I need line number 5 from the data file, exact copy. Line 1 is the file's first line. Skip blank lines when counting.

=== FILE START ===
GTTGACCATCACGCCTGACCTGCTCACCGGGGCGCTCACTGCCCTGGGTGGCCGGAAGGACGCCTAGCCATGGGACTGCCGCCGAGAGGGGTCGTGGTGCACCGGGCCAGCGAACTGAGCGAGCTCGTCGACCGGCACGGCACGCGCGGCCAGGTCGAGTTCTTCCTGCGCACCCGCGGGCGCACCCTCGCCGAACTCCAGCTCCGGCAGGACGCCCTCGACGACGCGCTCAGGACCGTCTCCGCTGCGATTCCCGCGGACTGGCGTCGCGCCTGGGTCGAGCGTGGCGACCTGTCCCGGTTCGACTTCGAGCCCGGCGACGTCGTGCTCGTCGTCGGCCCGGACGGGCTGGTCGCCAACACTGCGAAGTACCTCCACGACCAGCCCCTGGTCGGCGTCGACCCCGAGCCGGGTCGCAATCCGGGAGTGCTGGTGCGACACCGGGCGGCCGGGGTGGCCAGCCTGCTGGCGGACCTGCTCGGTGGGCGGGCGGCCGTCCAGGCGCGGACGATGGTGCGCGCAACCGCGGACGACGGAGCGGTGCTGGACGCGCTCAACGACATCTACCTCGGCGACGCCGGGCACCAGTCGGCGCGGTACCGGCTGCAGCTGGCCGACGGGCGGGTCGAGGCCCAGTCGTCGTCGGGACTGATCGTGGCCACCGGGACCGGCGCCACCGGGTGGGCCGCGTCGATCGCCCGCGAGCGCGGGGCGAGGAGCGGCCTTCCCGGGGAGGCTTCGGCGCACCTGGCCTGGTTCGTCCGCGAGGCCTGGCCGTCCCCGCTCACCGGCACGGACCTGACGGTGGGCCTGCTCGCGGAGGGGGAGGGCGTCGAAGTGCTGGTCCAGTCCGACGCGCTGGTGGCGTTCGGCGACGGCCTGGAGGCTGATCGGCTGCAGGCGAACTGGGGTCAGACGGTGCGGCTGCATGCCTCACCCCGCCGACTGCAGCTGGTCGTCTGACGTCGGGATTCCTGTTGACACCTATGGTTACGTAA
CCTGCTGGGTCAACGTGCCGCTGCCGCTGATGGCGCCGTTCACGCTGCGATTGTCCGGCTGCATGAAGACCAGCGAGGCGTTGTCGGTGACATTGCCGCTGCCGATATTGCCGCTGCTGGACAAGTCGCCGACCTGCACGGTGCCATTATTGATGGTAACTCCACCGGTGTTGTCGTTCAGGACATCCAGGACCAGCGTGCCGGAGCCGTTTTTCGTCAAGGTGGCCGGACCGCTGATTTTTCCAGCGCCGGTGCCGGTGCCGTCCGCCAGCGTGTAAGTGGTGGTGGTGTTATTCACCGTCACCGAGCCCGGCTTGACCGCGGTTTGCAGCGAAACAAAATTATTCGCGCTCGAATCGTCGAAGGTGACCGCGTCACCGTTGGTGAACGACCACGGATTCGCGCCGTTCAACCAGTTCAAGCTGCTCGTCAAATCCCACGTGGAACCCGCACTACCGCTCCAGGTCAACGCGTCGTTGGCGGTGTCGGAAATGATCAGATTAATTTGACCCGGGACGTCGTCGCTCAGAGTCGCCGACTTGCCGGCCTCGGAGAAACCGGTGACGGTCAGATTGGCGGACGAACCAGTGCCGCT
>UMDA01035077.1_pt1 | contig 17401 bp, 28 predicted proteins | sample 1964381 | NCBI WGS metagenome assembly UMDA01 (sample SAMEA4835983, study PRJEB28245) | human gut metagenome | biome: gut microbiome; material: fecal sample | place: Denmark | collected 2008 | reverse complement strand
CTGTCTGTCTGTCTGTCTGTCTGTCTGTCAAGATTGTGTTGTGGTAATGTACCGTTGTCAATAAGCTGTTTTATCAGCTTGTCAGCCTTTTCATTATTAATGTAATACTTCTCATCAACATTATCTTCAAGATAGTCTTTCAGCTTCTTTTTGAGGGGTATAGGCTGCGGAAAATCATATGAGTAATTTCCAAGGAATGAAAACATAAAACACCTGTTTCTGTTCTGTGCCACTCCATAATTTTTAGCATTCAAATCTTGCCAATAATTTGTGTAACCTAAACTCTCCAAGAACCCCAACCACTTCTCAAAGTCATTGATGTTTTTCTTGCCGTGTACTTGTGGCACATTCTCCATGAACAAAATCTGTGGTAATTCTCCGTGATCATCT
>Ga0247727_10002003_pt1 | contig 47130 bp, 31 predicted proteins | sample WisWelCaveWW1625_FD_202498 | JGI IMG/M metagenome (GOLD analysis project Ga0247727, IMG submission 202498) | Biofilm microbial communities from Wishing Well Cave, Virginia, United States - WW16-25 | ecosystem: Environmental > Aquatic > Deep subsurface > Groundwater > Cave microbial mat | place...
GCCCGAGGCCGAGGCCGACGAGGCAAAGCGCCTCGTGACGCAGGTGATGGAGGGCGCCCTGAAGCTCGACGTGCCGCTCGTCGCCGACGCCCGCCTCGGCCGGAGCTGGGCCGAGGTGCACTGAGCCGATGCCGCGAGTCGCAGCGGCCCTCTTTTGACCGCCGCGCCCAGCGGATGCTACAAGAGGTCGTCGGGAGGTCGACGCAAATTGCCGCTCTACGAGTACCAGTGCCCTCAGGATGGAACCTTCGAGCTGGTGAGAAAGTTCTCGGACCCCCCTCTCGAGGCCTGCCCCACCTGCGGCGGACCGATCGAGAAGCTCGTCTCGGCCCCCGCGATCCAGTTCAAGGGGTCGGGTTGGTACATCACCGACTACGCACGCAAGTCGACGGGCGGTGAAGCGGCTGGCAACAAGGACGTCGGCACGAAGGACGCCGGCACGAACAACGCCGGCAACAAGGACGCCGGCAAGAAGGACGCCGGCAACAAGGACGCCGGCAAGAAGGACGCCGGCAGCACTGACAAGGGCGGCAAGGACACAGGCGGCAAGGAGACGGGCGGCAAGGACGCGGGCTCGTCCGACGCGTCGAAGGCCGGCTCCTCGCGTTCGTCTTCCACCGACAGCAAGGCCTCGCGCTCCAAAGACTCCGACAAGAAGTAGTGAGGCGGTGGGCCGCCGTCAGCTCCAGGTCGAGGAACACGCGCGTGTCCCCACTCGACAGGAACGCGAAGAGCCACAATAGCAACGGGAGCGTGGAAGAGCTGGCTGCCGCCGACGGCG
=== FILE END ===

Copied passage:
>Ga0247727_10002003_pt1 | contig 47130 bp, 31 predicted proteins | sample WisWelCaveWW1625_FD_202498 | JGI IMG/M metagenome (GOLD analysis project Ga0247727, IMG submission 202498) | Biofilm microbial communities from Wishing Well Cave, Virginia, United States - WW16-25 | ecosystem: Environmental > Aquatic > Deep subsurface > Groundwater > Cave microbial mat | place...